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Southern California environment news and trends

California's top toxics regulator Debbie Raphael resigns, returns to San Francisco

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The director of the California Department of Toxic Substance Control has resigned her post after a controversy-heavy three-year tenure.

A trained scientist with more than two decades in the public sector, Debbie Raphael will serve as Director of the San Francisco Department of the Environment, appointed by San Francisco Mayor Ed Lee.

A statement from the state’s Secretary for Environmental Protection, Matt Rodriquez, praised Raphael for her leadership on the Safer Consumer Products regulatory process, saying she “breathe[d] new life into California’s ground-breaking efforts to keep toxic chemicals out of everyday products.”

When she arrived at the DTSC in May of 2011, safer consumer products regulations were on the ropes, as top toxics officials in the waning days of Governor Arnold Schwarzenegger’s administration backtracked on making new rules that would have widespread impact on the chemical ingredients in common consumer products. 

In March of this year, the DTSC named three “priority products” for which the state wants to find a safer alternative: a kind of paint stripper, spray foam, and foam sleep mats for children. No new limits have been set on the manufacturing of products in these categories; instead the goal is to encourage manufacturers to voluntarily change their products before enforcement is necessary.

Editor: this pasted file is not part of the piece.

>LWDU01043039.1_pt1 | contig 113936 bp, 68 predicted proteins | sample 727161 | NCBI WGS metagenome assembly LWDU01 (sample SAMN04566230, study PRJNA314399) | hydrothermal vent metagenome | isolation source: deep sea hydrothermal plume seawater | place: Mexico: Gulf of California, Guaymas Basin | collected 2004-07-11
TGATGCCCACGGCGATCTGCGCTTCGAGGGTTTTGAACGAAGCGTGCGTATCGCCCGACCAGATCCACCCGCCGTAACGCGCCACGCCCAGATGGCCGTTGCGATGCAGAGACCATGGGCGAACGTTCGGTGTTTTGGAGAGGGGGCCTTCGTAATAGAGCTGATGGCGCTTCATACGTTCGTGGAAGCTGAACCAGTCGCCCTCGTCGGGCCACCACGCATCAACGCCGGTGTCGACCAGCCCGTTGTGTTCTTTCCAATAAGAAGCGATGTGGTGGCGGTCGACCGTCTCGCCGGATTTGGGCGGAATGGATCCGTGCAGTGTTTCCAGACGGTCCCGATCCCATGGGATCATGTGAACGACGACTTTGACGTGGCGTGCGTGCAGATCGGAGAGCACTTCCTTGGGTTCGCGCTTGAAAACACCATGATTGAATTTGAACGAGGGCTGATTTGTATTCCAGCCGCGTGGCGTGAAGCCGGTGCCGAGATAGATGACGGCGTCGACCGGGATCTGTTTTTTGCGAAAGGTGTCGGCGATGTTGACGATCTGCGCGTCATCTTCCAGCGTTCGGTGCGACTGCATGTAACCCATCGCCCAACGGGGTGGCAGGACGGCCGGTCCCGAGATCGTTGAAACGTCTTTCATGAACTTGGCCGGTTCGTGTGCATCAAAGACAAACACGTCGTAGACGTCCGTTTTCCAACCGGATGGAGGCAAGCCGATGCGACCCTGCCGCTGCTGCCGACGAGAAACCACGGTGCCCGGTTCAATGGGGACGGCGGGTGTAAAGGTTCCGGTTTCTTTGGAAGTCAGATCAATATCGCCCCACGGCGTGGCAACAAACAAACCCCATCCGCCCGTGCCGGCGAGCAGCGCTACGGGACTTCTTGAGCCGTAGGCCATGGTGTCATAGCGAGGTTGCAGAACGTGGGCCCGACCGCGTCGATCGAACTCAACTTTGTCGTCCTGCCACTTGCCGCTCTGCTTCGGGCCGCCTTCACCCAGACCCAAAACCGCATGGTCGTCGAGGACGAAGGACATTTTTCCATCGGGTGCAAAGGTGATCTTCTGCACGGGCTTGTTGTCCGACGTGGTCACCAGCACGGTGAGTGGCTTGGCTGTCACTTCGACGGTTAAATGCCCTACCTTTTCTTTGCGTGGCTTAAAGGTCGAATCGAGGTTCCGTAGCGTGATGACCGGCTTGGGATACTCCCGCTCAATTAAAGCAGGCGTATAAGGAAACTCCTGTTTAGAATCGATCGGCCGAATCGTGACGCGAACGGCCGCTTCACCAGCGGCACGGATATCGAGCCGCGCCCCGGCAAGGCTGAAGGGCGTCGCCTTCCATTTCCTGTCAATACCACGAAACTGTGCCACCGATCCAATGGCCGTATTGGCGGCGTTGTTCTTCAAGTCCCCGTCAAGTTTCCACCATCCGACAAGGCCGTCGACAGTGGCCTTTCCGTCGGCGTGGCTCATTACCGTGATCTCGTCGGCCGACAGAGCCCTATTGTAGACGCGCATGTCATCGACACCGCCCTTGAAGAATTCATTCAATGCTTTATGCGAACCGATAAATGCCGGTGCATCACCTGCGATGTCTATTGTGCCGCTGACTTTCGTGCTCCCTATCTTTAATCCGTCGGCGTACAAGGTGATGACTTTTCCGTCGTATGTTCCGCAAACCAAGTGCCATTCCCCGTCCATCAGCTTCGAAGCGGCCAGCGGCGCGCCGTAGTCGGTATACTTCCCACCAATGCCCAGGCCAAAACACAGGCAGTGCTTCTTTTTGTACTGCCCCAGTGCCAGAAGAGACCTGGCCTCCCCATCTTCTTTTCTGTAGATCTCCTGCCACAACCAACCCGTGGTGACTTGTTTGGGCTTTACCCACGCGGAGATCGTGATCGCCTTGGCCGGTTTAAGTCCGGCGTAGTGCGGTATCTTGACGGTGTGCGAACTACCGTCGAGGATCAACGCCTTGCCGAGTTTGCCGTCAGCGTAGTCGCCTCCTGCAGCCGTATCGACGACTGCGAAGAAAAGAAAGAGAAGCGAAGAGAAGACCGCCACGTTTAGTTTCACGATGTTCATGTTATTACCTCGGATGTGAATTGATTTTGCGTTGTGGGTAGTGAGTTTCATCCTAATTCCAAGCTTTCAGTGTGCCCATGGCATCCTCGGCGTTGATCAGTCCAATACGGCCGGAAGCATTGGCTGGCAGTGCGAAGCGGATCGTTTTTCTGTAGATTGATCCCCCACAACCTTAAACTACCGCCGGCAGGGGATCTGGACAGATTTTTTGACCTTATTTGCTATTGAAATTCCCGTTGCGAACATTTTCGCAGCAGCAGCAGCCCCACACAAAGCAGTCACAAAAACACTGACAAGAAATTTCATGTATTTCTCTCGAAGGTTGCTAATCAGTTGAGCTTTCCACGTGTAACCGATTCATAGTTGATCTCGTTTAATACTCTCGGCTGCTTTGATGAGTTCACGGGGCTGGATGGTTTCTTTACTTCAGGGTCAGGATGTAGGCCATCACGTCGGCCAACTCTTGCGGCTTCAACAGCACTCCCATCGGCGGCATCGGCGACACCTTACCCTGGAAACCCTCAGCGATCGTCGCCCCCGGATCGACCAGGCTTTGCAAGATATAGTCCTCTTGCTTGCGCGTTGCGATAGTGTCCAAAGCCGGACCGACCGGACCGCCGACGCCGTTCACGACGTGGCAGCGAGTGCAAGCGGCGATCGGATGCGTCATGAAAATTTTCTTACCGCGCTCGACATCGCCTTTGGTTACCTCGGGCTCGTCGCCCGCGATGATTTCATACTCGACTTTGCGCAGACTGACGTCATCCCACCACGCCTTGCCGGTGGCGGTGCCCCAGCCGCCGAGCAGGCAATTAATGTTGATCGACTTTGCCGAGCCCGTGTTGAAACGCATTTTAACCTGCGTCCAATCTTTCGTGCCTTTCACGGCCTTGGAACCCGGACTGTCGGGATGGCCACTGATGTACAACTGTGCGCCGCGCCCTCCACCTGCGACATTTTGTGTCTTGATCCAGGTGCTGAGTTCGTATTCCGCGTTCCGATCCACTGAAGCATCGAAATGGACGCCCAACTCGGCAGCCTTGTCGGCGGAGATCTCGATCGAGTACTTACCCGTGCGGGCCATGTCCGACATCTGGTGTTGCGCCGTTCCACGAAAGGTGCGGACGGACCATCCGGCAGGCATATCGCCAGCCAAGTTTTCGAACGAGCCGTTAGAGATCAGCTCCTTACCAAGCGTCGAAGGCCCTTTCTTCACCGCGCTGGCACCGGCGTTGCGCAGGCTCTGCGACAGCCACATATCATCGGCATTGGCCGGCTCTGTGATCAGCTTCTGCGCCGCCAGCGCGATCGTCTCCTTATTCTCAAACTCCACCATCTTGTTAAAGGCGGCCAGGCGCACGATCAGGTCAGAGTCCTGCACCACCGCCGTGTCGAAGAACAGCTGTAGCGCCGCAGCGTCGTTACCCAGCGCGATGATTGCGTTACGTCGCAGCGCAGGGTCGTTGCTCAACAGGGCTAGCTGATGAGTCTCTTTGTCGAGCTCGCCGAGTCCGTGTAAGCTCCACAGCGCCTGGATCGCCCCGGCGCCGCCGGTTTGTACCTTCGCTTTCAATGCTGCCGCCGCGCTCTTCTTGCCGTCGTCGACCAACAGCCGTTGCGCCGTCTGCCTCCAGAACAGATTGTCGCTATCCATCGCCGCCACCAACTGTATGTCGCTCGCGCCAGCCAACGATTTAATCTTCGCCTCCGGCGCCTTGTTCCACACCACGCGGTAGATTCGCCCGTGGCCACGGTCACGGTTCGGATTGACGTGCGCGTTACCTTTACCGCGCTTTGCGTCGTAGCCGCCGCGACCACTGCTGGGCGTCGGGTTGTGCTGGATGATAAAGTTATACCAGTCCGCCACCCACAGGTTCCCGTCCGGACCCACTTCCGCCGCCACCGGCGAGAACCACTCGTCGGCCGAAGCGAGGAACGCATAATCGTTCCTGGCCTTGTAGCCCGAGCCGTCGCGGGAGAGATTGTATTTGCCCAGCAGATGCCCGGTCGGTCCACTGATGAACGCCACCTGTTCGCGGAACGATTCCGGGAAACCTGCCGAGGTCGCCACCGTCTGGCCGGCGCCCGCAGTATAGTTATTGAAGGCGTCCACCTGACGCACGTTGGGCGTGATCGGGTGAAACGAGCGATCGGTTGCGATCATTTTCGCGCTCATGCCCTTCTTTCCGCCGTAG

Raphael cut a controversial figure in the communities around the Exide Technologies plant in Vernon, where neighbors to the lead-battery recycling plant challenged her at public meetings. 

Last October, Raphael faced down shouting, angry residents of neighborhoods around the plant, who attended a meeting at the Resurrection Catholic Church in Boyle Heights just days after the DTSC announced it would cease trying to shutter Exide. She vowed to the audience that the DTSC would remain tough on Exide, even as they were allowed to reopen:  

"If Exide cannot find a way to do that — if they cannot find a way to operate without polluting communities, then we will revoke their permit. You heard it from me." 

RELATED: Regional air regulators step up efforts to shutter Exide's operations in Vernon

Most audience members remained skeptical, shaking their heads and muttering. Her statement received some applause. Exide remains open, but last month issued layoff notices to more than 100 workers at the plant. 

​Raphael leaves some initiatives incomplete. Last July, she announced an initiative for California to cut the amount of toxic waste it dumps in landfills in half within a dozen years.

More generally, Raphael said that when she started, the DTSC's budget was "upside down," and even last summer was describing a department "in crisis mode." In a videotaped message to staff published in July 2013, she described efforts to restore trust in the department:

We've been working hard as a team to identify those problems and in fact we've come up with a list of what we call fundamentals. Because we understand that what we're doing here together is fixing the foundation of this place.

Cal EPA chief Rodriquez, who oversees the DTSC, had only praise for Raphael as she leaves her position. “Debbie brought courage, intelligence and a strong sense of public accountability in leading the Department’s 'Fixing the Foundation' initiative to address these systemic issues,” Rodriquez continues, in his statement. “And while we realize there is still more work to do, the Department has made major strides under her leadership and is in a strong position to continue its progress."

Raphael will finish out the month of May at the DTSC in Sacramento, then return to San Francisco in June.


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